Physical miracles in general are harder to dismiss confidently, but the process is the same. Time after time people claim miraculous events that don't stand up to scrutiny. So I understand the reaction that all of this is garbage. So throw out the Holy Spirit with that. Look, you can say whatever you want about the Holy Spirit, and lightning doesn't strike you. The ground doesn't open up and take you straight to hell. As an empiricist, I think anything like that is data. So are observations about the mistakes with any human beliefs, even atheism.
So if everyone is equal in making mistakes, some more equal than others, doesn't that mean there is no Holy Spirit? Well, I'd probably go for that except for most of my adult life the Holy Spirit has been giving me direction, strength and comfort through prayer and other spiritual experiences. Those things didn't happen in the physical world. They happened in my consciousness. Maybe they were mental miracles, but they weren't physical miracles. I had an eye out for those. I'm sure there's some connection between mental and physical, but maybe it's not as simple as my colleagues in neuroscience say it is, as they say that consciousness is a trivial product of the physical world. Is that a claim to be trusted or are neuroscientists just people, too, and their claims need scrutiny just as much as the claims of evangelists do? Obviously I go for the latter. Trust no one, until you realize you have to trust someone. It's a long story why that led me to trust the Holy Spirit. No one has to trust me should they listen to it. No one has to trust the Holy Spirit or even allow the possibility that any sort of God exists. I don't know the consequences of such a denial beyond shutting off a potential resource. One can always ask God about such uncertainty and see what kind of answer one gets. I did that a lot. God convinced me. I've never seen God make the silly mistakes in arguments that all manner of human beings do. God is not the absolute perfection traditionalists say He is, so He has told me, but He's not stupid. Even if atheists are right, and He's somehow my brain's invention, which would be amazing to me, God is neither stupid nor meaningless.
Posted by: DavidD | January 09, 2007 at 11:16 AM
Let's assume, in a friendly sort of way, that the message of Mark 3:29 is sincere. What would a holy spirit be? What would it take to blaspheme such a thing?
Seems to me that regardless of the definition, if I were to give a holy spirit credence, and then deny that credence out of "irreverence," then my standing vis-a-vis the spirit would be damaged, perhaps irreparably. Not something a true blasphemer would worry about.
So let's see if there is such a beastie: in a world with no provable god, is there a proven blasphemer?
Oh, prob'ly not.
Posted by: Edward | January 09, 2007 at 01:14 PM
Thanks for the link and for at least being honest about where you stand!
It's ironic to me that on the one hand folks dismiss God because of the so-called "problem of evil." (That being: An all-powerful, all-loving God would not permit evil to exist. Evil exists. Therefore, God is either not all-powerful or all-loving or he does not exist.) And on the other hand they reject him because the doctrine of Hell deals with the problem of evil.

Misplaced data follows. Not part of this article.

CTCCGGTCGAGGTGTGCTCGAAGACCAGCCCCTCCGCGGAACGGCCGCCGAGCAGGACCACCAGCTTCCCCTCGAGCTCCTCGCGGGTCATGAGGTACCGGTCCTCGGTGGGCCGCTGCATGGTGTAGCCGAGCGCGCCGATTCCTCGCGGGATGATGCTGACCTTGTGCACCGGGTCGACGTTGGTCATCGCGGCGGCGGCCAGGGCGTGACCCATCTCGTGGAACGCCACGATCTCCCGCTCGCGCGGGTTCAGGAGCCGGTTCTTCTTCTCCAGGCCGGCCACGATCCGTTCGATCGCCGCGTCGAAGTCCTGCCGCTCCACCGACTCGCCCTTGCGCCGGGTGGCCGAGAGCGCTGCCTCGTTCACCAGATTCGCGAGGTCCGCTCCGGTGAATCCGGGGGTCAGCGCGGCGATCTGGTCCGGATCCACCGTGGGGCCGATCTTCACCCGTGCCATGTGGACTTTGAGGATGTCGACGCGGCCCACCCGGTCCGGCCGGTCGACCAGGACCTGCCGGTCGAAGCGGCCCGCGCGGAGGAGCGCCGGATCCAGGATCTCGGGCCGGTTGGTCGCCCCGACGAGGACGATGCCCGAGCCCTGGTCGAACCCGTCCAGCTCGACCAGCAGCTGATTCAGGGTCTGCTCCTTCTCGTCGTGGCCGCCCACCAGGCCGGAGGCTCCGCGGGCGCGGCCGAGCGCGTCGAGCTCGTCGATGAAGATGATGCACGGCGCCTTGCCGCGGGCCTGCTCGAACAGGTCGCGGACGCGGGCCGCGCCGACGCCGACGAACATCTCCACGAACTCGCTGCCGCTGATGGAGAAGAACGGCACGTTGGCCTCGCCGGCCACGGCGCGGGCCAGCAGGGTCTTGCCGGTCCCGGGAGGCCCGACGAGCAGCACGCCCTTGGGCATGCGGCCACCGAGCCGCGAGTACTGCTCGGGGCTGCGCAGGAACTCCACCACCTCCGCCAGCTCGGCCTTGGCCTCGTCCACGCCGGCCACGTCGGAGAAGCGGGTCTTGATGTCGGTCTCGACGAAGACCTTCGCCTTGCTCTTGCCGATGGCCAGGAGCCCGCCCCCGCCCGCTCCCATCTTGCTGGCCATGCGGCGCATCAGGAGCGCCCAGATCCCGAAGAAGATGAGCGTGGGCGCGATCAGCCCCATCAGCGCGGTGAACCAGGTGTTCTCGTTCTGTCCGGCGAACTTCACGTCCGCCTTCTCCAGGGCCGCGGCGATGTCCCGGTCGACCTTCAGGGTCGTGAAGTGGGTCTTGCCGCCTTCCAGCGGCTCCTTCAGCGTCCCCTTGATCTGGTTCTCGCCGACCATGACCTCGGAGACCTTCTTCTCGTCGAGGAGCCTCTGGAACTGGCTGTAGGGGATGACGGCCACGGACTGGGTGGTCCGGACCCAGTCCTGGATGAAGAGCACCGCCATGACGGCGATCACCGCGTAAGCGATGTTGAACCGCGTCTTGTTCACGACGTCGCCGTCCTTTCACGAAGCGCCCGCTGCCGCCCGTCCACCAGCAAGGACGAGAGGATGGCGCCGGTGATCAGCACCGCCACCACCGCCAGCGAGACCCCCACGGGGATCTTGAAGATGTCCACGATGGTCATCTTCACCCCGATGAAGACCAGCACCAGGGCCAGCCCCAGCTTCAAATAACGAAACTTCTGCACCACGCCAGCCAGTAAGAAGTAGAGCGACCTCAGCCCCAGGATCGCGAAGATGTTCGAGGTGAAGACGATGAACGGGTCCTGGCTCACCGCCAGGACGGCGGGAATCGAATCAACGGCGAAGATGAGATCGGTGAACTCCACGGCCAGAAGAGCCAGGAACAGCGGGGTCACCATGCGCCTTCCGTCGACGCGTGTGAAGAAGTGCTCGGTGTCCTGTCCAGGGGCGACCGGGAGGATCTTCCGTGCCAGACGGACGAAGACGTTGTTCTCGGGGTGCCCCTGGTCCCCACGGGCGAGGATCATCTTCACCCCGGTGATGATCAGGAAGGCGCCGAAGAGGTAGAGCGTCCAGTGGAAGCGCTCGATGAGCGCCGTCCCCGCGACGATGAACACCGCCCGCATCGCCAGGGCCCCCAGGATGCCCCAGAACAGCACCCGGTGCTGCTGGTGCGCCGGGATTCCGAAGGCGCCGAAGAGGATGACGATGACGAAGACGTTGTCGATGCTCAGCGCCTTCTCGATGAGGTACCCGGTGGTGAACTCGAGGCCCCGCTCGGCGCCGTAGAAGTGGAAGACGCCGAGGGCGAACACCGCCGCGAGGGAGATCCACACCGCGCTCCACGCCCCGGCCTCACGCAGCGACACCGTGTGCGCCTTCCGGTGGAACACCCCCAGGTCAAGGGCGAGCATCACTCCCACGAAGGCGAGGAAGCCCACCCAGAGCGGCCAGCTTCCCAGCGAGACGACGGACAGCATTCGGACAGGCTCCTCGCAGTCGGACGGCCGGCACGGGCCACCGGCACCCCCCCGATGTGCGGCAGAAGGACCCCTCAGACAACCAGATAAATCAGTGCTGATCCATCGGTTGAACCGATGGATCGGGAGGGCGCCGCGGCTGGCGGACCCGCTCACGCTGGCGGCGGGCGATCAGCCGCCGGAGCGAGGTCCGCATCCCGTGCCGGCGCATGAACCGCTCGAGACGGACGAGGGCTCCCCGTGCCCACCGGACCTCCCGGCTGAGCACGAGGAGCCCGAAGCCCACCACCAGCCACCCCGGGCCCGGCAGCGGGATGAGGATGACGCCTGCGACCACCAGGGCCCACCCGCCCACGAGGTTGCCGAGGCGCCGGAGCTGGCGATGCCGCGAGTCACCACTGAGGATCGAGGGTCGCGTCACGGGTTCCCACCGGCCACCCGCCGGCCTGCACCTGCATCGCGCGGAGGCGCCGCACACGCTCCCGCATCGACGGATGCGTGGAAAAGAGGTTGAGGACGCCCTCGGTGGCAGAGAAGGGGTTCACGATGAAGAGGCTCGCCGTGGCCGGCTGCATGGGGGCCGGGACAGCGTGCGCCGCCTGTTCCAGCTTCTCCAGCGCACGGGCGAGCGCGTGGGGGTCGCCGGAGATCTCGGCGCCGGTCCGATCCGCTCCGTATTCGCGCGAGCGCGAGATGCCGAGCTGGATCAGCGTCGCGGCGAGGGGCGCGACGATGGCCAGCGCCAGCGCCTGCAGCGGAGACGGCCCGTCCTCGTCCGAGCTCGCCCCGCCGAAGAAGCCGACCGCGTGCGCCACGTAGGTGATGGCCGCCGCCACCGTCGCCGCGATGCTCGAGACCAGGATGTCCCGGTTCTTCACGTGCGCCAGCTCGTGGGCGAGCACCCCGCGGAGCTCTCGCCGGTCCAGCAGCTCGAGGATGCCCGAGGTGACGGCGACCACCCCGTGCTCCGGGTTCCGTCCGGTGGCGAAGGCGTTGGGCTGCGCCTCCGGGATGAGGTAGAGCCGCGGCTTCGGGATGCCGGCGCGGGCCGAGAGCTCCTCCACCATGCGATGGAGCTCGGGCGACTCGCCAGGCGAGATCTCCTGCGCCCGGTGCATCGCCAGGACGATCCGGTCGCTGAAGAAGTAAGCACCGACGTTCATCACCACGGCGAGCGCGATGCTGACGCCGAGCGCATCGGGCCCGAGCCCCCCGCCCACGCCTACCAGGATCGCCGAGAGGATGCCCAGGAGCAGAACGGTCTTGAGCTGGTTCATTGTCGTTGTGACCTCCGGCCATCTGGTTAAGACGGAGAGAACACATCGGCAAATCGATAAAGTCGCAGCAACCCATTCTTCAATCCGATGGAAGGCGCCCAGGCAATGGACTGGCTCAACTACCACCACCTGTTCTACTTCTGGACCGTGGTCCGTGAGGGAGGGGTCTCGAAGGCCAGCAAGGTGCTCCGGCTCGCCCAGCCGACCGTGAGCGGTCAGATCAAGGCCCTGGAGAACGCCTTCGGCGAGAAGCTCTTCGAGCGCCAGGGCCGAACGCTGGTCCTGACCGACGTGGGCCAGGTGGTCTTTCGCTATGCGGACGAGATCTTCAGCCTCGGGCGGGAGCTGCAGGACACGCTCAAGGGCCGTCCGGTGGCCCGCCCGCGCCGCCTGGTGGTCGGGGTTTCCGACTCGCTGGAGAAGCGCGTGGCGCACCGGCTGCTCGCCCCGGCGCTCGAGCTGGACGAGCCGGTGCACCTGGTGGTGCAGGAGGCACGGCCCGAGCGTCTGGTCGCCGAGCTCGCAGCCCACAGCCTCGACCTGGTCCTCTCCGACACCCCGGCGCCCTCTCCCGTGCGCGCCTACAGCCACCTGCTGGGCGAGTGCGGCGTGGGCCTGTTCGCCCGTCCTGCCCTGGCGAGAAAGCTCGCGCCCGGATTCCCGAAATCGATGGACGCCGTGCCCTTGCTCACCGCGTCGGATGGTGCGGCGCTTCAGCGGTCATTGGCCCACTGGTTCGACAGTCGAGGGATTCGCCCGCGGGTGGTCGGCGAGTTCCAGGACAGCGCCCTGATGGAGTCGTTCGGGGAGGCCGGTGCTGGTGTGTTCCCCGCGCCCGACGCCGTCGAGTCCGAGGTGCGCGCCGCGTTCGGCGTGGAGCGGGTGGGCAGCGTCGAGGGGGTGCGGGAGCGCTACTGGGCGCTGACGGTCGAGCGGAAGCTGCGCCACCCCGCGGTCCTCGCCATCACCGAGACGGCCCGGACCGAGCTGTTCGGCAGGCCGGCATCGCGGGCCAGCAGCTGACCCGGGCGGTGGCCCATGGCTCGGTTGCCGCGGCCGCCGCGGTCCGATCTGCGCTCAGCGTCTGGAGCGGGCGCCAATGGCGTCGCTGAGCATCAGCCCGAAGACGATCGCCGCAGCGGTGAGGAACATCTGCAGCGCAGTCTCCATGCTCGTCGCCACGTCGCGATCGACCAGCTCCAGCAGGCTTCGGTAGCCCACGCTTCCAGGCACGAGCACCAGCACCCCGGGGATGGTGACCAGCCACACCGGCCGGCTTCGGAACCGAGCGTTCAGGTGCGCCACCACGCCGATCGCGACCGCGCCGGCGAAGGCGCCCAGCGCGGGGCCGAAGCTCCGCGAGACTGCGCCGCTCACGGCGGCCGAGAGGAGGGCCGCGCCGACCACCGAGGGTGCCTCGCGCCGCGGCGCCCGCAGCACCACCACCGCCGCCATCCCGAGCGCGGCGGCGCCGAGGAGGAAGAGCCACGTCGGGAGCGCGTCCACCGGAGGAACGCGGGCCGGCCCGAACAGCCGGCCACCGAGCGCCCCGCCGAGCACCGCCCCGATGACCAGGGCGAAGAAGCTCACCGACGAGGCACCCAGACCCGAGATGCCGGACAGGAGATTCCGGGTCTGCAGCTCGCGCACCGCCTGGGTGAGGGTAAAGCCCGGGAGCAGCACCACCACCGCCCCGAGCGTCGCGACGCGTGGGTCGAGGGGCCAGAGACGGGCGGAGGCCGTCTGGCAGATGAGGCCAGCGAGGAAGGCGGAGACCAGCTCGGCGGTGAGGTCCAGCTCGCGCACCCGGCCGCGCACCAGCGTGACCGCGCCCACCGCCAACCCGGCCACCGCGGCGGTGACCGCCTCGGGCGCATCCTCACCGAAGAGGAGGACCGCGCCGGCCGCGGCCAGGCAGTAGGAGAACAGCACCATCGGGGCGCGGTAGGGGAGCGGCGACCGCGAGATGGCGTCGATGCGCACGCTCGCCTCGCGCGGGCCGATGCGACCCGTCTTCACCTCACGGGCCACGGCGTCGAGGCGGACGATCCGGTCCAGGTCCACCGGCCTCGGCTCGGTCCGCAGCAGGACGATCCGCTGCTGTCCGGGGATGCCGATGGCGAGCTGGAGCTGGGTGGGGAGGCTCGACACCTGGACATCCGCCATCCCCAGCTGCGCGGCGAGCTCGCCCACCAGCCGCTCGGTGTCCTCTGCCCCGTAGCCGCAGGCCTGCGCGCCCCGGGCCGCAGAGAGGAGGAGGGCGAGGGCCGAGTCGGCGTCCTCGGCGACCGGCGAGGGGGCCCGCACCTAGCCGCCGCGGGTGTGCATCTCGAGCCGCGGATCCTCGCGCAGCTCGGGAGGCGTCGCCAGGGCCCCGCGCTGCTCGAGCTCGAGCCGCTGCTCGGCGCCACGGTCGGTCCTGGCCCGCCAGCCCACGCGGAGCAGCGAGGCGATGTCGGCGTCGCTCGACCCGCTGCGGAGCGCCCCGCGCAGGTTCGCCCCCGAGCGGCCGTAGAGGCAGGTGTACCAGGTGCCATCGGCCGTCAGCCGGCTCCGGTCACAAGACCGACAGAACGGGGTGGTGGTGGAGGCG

In terms of theology there's one thing you might consider getting right in describing the doctrine of Hell: believers are not saved from Hell. They are saved from God's wrath against sin and evil.
Posted by: Rich Tatum | January 10, 2007 at 03:56 PM
Rich, So says YOU... not God.
Posted by: tao | January 10, 2007 at 10:31 PM
I was in hell(sheol)like everyone else. I also denied Holy Spirit with my lifestyle. That was denying the Holy Spirit with a condition born. He was even there in hell (sheol) Now I am in heaven with Him. I did not do it, He did it and I experienced it. He is the saviour of all especially those who believe.I did also challenge God and did meet Him.(pray and say to Him not to people!)
Regards Niel Botes (ask me what His like!)
Posted by: Niel Botes | January 21, 2007 at 10:59 AM
@Tao, thank you for your brilliant, thoughtful, and well-thought response. I just may be forced to rethink everything I ever believed about God's self-revelation.
Posted by: Rich Tatum | February 04, 2007 at 03:11 AM
Are you serious? You have clearly never thought deeply about that passage in Mark. This is a childish post with childish thoughts from start to finish.
Posted by: Daniel | May 26, 2007 at 08:21 PM
Daniel, I'll bounce your comment back on you: are you serious?
Pray tell, enlighten me (if you're serious). How should I think deeply about Mark 3:29? How should I think deeply about what is just a hilariously ridiculously statement?
How do I think deeply about a joke? How can I do anything else but laugh and get a free DVD?
Yes, this is a childish post. But I got a free DVD out of it! Yay! And I've watched it! And enjoyed it! I smiled when I saw how there is no evidence that Jesus is what Christians believe he is--the Son of God.
I felt happy! Because that's what I think too. Yay! Yes, I'm a happy child when I see Santa Claus, Jesus, and the Bible for what they are--myths.
I'm growing up!
Posted by: Brian | May 27, 2007 at 09:58 AM